Icons and the FOSS desktop
Jun 01, 2010, 15:01 (0 Talkback[s])
(Other stories by Bruce Byfield)
Re-Imagining Linux Platforms to Meet the Needs of Cloud Service Providers
"Icons have always intimidated me. Except for the mouseover
help, two-thirds of the time I would have no idea what function
they represent. Shrink them so that they fit on a toolbar, and the
obscurity is compounded by illegibility. On the free and open
source software (FOSS) desktop, icons seem to be one of the last
holdouts against usability, with neither of the two main strategies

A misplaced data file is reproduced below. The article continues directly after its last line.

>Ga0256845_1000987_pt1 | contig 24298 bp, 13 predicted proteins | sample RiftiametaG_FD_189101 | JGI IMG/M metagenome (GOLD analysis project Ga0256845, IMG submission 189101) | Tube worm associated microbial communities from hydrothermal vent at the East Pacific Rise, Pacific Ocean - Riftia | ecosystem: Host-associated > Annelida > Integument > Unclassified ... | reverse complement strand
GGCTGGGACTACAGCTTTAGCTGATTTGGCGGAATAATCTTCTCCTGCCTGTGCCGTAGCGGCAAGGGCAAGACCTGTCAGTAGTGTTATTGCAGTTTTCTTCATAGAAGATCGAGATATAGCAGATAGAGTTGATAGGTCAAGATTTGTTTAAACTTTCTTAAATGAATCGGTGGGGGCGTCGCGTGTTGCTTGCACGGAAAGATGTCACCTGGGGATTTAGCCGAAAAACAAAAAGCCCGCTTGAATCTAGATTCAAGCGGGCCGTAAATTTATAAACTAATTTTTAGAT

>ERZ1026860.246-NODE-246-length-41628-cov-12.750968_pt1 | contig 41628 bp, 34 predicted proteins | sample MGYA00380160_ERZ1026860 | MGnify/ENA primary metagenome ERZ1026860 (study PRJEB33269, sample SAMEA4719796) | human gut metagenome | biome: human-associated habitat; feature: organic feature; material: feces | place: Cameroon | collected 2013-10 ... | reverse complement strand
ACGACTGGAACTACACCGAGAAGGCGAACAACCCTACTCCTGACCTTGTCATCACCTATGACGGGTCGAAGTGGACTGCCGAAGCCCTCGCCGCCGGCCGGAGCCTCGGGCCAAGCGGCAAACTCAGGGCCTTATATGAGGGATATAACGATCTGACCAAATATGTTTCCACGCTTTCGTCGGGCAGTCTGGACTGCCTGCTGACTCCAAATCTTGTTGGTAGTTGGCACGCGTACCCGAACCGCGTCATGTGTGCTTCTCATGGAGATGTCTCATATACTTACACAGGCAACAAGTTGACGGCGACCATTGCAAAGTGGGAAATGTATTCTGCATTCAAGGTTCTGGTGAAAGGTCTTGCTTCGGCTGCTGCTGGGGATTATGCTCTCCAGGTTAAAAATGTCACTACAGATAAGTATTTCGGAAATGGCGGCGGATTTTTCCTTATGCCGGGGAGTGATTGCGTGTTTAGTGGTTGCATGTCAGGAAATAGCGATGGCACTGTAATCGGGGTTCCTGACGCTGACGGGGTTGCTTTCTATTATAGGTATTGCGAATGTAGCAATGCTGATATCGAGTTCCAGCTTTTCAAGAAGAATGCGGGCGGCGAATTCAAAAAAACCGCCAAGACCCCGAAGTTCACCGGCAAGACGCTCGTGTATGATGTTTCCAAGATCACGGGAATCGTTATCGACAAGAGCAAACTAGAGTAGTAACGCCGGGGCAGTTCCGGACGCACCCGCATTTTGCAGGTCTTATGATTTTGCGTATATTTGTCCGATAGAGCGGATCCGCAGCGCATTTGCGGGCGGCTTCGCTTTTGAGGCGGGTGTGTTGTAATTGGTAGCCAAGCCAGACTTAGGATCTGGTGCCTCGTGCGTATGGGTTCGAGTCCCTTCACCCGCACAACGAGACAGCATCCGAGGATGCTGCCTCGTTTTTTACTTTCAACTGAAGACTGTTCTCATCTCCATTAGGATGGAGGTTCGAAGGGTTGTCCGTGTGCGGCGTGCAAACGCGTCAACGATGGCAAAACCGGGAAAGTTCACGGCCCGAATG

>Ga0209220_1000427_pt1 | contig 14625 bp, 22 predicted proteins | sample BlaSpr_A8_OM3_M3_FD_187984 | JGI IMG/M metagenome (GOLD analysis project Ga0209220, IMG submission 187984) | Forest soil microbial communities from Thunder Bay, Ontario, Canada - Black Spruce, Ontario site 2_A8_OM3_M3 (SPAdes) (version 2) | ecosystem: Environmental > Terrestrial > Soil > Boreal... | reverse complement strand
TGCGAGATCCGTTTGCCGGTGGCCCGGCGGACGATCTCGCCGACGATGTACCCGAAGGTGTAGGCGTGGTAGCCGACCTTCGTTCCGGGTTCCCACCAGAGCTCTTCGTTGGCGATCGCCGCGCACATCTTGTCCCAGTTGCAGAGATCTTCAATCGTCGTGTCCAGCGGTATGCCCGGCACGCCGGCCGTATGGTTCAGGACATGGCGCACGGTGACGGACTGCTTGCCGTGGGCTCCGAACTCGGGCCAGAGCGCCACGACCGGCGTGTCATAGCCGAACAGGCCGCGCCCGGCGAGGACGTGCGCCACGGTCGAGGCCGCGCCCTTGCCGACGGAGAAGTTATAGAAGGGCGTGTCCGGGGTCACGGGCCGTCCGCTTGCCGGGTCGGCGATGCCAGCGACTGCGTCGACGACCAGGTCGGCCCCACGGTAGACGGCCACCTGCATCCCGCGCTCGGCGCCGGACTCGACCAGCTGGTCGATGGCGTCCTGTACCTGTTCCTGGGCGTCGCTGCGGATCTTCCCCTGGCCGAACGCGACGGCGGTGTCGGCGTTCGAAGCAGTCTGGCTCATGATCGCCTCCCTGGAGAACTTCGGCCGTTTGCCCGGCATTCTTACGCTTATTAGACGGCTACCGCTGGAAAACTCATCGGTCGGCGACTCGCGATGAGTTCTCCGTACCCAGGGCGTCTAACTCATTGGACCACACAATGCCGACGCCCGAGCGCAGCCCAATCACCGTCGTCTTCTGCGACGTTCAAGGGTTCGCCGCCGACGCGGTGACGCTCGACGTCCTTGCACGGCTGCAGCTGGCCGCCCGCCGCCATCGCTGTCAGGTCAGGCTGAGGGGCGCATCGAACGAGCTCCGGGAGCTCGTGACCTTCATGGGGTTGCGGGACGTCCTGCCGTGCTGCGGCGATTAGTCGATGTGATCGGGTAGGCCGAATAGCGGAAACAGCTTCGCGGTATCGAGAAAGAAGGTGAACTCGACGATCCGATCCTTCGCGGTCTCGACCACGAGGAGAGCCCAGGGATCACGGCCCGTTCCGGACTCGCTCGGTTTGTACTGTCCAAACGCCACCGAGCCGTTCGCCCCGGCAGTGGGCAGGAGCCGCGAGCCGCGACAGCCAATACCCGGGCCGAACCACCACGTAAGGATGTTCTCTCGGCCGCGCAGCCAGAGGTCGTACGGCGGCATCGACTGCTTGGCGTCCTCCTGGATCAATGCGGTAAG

for designing icons being particularly successful.
"Admittedly, icons on the FOSS desktop have come a long way
since the early years of this century, when GNOME's logout button
looked like an illustration from Goodnight Moon, or possibly a sign
indicating an outhouse.
"That icon disappeared when the first usability study showed
that people had no idea what it indicated, to be replaced (more
sensibly) in many distributions with an open door and an arrow or a
person passing through it to suggest to leaving. Similarly, when I
open up the copy of OpenOffice.org that comes with Debian, I see
icons for font weights, alignment and indentation whose functions
are obvious at a glance. Other icons, such as the letters ABC above
a check mark for spellchecking, or binoculars for search, are less
immediately identifiable, but still more or less decipherable."